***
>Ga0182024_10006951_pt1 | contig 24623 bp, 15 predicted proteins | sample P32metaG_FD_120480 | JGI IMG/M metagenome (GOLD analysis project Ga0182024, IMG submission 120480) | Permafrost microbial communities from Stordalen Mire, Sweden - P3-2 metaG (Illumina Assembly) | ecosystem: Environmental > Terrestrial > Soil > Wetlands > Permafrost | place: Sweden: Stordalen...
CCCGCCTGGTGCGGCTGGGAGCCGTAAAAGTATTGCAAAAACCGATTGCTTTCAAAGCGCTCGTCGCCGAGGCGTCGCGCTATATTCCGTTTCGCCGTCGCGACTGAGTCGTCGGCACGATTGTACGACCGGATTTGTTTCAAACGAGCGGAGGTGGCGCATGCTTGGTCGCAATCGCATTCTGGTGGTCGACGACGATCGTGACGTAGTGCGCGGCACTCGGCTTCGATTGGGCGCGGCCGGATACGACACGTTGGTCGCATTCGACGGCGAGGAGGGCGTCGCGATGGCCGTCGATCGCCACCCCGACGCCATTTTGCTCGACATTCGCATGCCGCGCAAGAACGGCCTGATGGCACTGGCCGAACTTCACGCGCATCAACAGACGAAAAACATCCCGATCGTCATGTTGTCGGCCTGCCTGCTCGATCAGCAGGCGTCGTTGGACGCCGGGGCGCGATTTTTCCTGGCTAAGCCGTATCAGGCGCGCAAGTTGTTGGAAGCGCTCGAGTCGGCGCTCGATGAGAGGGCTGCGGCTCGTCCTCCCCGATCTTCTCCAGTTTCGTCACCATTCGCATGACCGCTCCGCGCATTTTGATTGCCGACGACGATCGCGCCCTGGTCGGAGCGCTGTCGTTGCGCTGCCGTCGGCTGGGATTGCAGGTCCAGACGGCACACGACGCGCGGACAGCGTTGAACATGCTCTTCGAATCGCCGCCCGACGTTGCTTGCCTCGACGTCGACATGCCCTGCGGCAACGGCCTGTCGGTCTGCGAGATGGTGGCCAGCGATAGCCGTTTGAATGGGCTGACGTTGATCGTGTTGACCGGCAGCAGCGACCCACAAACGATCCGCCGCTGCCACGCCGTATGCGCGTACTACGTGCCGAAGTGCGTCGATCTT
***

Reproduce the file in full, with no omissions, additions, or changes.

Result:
>Ga0182024_10006951_pt1 | contig 24623 bp, 15 predicted proteins | sample P32metaG_FD_120480 | JGI IMG/M metagenome (GOLD analysis project Ga0182024, IMG submission 120480) | Permafrost microbial communities from Stordalen Mire, Sweden - P3-2 metaG (Illumina Assembly) | ecosystem: Environmental > Terrestrial > Soil > Wetlands > Permafrost | place: Sweden: Stordalen...
CCCGCCTGGTGCGGCTGGGAGCCGTAAAAGTATTGCAAAAACCGATTGCTTTCAAAGCGCTCGTCGCCGAGGCGTCGCGCTATATTCCGTTTCGCCGTCGCGACTGAGTCGTCGGCACGATTGTACGACCGGATTTGTTTCAAACGAGCGGAGGTGGCGCATGCTTGGTCGCAATCGCATTCTGGTGGTCGACGACGATCGTGACGTAGTGCGCGGCACTCGGCTTCGATTGGGCGCGGCCGGATACGACACGTTGGTCGCATTCGACGGCGAGGAGGGCGTCGCGATGGCCGTCGATCGCCACCCCGACGCCATTTTGCTCGACATTCGCATGCCGCGCAAGAACGGCCTGATGGCACTGGCCGAACTTCACGCGCATCAACAGACGAAAAACATCCCGATCGTCATGTTGTCGGCCTGCCTGCTCGATCAGCAGGCGTCGTTGGACGCCGGGGCGCGATTTTTCCTGGCTAAGCCGTATCAGGCGCGCAAGTTGTTGGAAGCGCTCGAGTCGGCGCTCGATGAGAGGGCTGCGGCTCGTCCTCCCCGATCTTCTCCAGTTTCGTCACCATTCGCATGACCGCTCCGCGCATTTTGATTGCCGACGACGATCGCGCCCTGGTCGGAGCGCTGTCGTTGCGCTGCCGTCGGCTGGGATTGCAGGTCCAGACGGCACACGACGCGCGGACAGCGTTGAACATGCTCTTCGAATCGCCGCCCGACGTTGCTTGCCTCGACGTCGACATGCCCTGCGGCAACGGCCTGTCGGTCTGCGAGATGGTGGCCAGCGATAGCCGTTTGAATGGGCTGACGTTGATCGTGTTGACCGGCAGCAGCGACCCACAAACGATCCGCCGCTGCCACGCCGTATGCGCGTACTACGTGCCGAAGTGCGTCGATCTT